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100 Tips for Nannies and Families

The advice in this book comes from Candi Wingate, President of Care4hire.com.
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Transitioning to a New Nanny or Babysitter

Your only child is starting school.  You no longer need a full-time nanny: a part-time nanny or babysitter is what you will need going forward (at least until next summer).  How do you prepare your child for the transition?

  • Have a clear plan for who your new part-time nanny/babysitter will be and what will happen each summer. Will your part-time nanny/babysitter work full-time hours during the summer? Will your former (full-time) nanny return to your employment each summer, thus you will have two seasonal employees (one full-time in summer and one part-time during the school year)? Will you hire college students on summer break each year to be temporary, full-time nannies? Will you recruit your family members to supplement your part-time nanny’s/babysitter’s hours during the summer?
  • Communicate the plan to your child. If your child is older than early elementary, he/she would benefit from receiving the information as soon as you have access to the information. If your child is early elementary, he/she should receive the information about two weeks in advance of the first child-observed steps of the transition to the new nanny/babysitter (i.e., the job interviews). However, if greater than two weeks in advance, he/she asks questions about what will happen, you should promptly respond to your child’s questions.
  • If you have uncertainties, do not communicate those uncertainties to your child. For example, you do not want to say, “I have no idea who will attend to you this summer.” Instead, you can say, “We will begin interviewing for your new nanny/babysitter next week. We have four amazing candidates to consider. You will help us choose the best person for you. OK?”
  • Respond to any questions and concerns that your child may have. Expect your child to experience grief at the loss of the current nanny. You can minimize your child’s sense of loss by encouraging an ongoing connection between your child and the outgoing nanny. For example, you can get the nanny’s new address and telephone number so that your child and the nanny can call and write each other after the nanny’s last day of employment with you. You can arrange for the nanny to continue working for you as a part-time, sporadic babysitter, thus your child will get to see the nanny-turned-babysitter every time you and your spouse have a date night. You can frame a photograph of your child with the outgoing nanny and display the photograph prominently in the child’s room as a visible reminder of the continuing love between nanny and child.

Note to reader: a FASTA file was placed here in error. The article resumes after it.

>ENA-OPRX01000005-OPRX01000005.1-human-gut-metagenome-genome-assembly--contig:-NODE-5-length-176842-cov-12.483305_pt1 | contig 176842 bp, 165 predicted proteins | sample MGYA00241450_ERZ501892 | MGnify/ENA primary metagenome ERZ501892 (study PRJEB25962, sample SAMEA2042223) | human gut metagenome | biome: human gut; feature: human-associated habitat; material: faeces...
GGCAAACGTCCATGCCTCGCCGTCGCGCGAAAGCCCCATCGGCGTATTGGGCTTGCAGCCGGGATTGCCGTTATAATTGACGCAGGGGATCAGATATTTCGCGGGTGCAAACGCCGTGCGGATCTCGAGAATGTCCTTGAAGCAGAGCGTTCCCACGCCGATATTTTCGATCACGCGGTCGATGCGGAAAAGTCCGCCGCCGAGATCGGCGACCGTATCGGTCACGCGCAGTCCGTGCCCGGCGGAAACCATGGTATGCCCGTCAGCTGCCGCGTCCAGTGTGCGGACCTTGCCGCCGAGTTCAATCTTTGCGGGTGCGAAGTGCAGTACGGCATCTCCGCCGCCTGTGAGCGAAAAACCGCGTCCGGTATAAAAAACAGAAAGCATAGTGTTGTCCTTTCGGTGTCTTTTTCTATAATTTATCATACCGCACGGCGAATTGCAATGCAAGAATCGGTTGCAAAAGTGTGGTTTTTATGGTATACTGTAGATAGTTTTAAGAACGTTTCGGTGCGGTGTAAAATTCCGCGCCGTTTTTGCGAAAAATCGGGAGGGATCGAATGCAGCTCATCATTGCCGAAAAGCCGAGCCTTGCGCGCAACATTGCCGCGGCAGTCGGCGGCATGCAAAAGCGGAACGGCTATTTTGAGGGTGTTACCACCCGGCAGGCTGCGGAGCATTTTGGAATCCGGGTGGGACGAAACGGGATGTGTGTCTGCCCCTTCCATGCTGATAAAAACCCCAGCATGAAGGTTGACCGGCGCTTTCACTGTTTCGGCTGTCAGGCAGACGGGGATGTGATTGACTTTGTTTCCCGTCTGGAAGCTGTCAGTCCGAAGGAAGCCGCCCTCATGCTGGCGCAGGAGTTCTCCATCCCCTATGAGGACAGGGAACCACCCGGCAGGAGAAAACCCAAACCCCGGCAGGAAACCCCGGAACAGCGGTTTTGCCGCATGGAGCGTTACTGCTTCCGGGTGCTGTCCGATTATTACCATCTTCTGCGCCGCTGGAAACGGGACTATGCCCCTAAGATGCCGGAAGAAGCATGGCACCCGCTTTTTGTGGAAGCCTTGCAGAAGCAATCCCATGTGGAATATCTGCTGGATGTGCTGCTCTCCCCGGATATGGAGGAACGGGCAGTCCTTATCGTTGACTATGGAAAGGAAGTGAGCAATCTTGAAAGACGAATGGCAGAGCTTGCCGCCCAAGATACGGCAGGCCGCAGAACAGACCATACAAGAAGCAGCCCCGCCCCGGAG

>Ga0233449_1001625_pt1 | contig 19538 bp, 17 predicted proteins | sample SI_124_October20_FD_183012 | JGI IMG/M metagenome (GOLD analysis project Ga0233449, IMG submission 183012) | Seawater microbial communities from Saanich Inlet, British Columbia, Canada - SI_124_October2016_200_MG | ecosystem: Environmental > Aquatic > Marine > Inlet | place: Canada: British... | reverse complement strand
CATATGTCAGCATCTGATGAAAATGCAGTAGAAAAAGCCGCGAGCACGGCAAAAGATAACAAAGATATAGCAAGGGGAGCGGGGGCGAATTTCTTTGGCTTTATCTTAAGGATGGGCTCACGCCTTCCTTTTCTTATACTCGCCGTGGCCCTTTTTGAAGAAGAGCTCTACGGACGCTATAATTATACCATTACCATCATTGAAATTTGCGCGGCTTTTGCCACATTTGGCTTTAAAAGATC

• Expect that your child may act out as one nanny departs and as the next nanny/babysitter begins. Be patient. Talk with your child about what he/she is thinking and feeling throughout this process.
  • Have your child meet your prospective nannies/babysitters during their interviews. Watch how your child and the candidates relate. After each interview, ask your child how he/she liked each candidate.
  • Choose the best candidate for the job . . . ensure that this candidate has established a solid rapport with your child.
  • On the new nanny/babysitter’s first days of employment, pop in at home and spend some time there unexpectedly. Take that opportunity to observe how things are going between your child and the new nanny/babysitter.
  • Provide feedback to your child and your new nanny/babysitter. (For example, tell your new nanny/babysitter, “I saw that you put Chris down for a nap without his bear. He really likes to have his bear when he naps. You can find his bear in location.” Another example: tell your child, “Jane (the new nanny) is not the same as Kitty (the prior nanny). Jane doesn’t know what you’re used to, just like Kitty didn’t when she started. Have some patience and tell Jane what you want.”

By following these steps, you will be facilitating a smooth transition between caregivers, making the change as easy as possible for your child.

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